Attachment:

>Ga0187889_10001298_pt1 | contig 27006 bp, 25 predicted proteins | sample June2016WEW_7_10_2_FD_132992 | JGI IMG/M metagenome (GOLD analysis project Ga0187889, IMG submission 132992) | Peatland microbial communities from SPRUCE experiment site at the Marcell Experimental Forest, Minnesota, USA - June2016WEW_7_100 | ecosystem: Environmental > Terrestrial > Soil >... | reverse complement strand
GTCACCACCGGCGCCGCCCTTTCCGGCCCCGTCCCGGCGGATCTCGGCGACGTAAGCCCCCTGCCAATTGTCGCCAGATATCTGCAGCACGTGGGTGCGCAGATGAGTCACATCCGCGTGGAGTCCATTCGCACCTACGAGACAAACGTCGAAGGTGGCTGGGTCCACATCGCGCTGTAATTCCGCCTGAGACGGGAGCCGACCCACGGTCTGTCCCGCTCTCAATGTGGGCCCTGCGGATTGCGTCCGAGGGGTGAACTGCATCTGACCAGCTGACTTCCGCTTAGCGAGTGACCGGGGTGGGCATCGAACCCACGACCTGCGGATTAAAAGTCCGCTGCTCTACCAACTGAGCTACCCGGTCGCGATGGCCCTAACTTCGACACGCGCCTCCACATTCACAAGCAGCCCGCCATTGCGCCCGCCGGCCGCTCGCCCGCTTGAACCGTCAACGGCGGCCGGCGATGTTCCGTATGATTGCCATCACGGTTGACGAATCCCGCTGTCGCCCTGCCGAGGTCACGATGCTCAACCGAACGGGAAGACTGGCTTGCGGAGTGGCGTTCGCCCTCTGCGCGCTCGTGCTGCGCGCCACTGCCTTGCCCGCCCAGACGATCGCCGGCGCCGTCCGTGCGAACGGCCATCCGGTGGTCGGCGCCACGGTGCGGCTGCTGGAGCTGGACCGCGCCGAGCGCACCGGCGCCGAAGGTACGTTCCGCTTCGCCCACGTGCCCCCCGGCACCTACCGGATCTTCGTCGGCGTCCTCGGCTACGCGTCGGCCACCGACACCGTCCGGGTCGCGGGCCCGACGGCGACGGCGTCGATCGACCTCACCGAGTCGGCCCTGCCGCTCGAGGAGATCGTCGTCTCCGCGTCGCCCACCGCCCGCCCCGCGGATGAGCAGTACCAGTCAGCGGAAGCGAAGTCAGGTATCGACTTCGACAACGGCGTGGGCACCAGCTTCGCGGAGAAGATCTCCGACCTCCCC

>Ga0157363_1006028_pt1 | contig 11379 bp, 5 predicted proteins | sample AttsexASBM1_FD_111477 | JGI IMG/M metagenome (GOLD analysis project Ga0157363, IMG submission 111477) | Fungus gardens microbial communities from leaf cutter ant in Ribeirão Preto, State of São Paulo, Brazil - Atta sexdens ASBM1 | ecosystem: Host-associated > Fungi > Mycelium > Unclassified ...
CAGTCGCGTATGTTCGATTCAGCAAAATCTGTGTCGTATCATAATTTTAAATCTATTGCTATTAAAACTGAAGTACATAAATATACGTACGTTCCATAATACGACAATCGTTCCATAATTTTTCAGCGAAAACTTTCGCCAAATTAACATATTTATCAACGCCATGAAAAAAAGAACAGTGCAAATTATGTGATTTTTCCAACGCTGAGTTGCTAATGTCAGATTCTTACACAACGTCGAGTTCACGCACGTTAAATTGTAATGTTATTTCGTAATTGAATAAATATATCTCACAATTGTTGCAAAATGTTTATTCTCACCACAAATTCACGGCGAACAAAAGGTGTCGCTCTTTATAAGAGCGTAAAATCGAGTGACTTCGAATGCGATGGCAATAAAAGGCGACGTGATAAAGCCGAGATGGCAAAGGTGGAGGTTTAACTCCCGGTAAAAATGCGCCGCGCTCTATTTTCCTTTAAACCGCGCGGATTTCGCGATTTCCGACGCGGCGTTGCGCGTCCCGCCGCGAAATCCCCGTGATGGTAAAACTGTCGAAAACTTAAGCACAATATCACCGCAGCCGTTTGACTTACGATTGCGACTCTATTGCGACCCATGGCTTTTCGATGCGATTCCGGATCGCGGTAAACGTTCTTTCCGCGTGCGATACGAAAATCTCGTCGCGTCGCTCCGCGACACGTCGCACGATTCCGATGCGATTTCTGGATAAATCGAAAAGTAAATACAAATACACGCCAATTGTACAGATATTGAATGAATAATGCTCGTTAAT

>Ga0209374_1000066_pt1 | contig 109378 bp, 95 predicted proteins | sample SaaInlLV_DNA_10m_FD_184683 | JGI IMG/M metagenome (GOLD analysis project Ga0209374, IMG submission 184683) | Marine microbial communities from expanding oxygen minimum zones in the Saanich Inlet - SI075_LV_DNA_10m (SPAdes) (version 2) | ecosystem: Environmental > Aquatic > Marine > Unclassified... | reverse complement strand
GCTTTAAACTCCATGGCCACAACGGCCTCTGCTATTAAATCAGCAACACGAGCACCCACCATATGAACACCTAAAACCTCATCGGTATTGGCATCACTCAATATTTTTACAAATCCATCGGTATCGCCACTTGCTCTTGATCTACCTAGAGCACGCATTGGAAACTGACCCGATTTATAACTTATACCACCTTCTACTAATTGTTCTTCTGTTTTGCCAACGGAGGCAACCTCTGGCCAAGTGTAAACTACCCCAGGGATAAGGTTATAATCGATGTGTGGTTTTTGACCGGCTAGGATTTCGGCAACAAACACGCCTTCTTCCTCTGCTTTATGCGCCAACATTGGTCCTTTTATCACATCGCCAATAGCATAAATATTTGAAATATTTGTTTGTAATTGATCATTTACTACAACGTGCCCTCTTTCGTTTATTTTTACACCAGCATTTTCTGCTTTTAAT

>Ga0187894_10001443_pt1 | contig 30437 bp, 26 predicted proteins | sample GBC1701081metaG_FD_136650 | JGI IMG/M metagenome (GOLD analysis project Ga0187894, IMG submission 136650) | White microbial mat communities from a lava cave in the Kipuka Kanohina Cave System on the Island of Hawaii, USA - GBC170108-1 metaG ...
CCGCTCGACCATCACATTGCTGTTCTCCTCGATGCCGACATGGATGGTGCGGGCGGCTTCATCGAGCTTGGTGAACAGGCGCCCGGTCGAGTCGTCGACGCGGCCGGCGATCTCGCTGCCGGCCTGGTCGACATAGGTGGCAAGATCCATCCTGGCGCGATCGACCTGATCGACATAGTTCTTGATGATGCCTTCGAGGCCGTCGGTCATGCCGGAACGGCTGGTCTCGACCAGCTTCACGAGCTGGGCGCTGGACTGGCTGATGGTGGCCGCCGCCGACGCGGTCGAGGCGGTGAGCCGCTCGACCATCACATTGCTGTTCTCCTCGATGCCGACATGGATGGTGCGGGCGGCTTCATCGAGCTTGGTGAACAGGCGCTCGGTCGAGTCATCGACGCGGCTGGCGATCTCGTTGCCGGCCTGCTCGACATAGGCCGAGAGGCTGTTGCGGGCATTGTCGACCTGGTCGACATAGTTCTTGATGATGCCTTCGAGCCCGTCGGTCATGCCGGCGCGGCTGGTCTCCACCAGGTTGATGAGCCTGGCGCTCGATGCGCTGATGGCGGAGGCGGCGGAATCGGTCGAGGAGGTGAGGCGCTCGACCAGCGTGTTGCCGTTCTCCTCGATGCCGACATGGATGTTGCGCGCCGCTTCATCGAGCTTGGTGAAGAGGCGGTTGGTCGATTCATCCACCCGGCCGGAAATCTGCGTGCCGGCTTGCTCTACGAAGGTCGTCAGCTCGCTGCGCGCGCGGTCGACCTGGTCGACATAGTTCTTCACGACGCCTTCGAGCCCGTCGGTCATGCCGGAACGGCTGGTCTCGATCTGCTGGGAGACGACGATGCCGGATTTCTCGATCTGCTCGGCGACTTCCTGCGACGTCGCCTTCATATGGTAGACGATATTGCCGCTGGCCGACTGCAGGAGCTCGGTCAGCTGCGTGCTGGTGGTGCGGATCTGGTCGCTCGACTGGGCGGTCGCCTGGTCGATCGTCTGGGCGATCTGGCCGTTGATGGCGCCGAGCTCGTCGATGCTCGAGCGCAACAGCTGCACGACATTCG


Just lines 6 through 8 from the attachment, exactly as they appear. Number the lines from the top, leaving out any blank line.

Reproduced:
GCTTTAAACTCCATGGCCACAACGGCCTCTGCTATTAAATCAGCAACACGAGCACCCACCATATGAACACCTAAAACCTCATCGGTATTGGCATCACTCAATATTTTTACAAATCCATCGGTATCGCCACTTGCTCTTGATCTACCTAGAGCACGCATTGGAAACTGACCCGATTTATAACTTATACCACCTTCTACTAATTGTTCTTCTGTTTTGCCAACGGAGGCAACCTCTGGCCAAGTGTAAACTACCCCAGGGATAAGGTTATAATCGATGTGTGGTTTTTGACCGGCTAGGATTTCGGCAACAAACACGCCTTCTTCCTCTGCTTTATGCGCCAACATTGGTCCTTTTATCACATCGCCAATAGCATAAATATTTGAAATATTTGTTTGTAATTGATCATTTACTACAACGTGCCCTCTTTCGTTTATTTTTACACCAGCATTTTCTGCTTTTAAT

>Ga0187894_10001443_pt1 | contig 30437 bp, 26 predicted proteins | sample GBC1701081metaG_FD_136650 | JGI IMG/M metagenome (GOLD analysis project Ga0187894, IMG submission 136650) | White microbial mat communities from a lava cave in the Kipuka Kanohina Cave System on the Island of Hawaii, USA - GBC170108-1 metaG ...
CCGCTCGACCATCACATTGCTGTTCTCCTCGATGCCGACATGGATGGTGCGGGCGGCTTCATCGAGCTTGGTGAACAGGCGCCCGGTCGAGTCGTCGACGCGGCCGGCGATCTCGCTGCCGGCCTGGTCGACATAGGTGGCAAGATCCATCCTGGCGCGATCGACCTGATCGACATAGTTCTTGATGATGCCTTCGAGGCCGTCGGTCATGCCGGAACGGCTGGTCTCGACCAGCTTCACGAGCTGGGCGCTGGACTGGCTGATGGTGGCCGCCGCCGACGCGGTCGAGGCGGTGAGCCGCTCGACCATCACATTGCTGTTCTCCTCGATGCCGACATGGATGGTGCGGGCGGCTTCATCGAGCTTGGTGAACAGGCGCTCGGTCGAGTCATCGACGCGGCTGGCGATCTCGTTGCCGGCCTGCTCGACATAGGCCGAGAGGCTGTTGCGGGCATTGTCGACCTGGTCGACATAGTTCTTGATGATGCCTTCGAGCCCGTCGGTCATGCCGGCGCGGCTGGTCTCCACCAGGTTGATGAGCCTGGCGCTCGATGCGCTGATGGCGGAGGCGGCGGAATCGGTCGAGGAGGTGAGGCGCTCGACCAGCGTGTTGCCGTTCTCCTCGATGCCGACATGGATGTTGCGCGCCGCTTCATCGAGCTTGGTGAAGAGGCGGTTGGTCGATTCATCCACCCGGCCGGAAATCTGCGTGCCGGCTTGCTCTACGAAGGTCGTCAGCTCGCTGCGCGCGCGGTCGACCTGGTCGACATAGTTCTTCACGACGCCTTCGAGCCCGTCGGTCATGCCGGAACGGCTGGTCTCGATCTGCTGGGAGACGACGATGCCGGATTTCTCGATCTGCTCGGCGACTTCCTGCGACGTCGCCTTCATATGGTAGACGATATTGCCGCTGGCCGACTGCAGGAGCTCGGTCAGCTGCGTGCTGGTGGTGCGGATCTGGTCGCTCGACTGGGCGGTCGCCTGGTCGATCGTCTGGGCGATCTGGCCGTTGATGGCGCCGAGCTCGTCGATGCTCGAGCGCAACAGCTGCACGACATTCG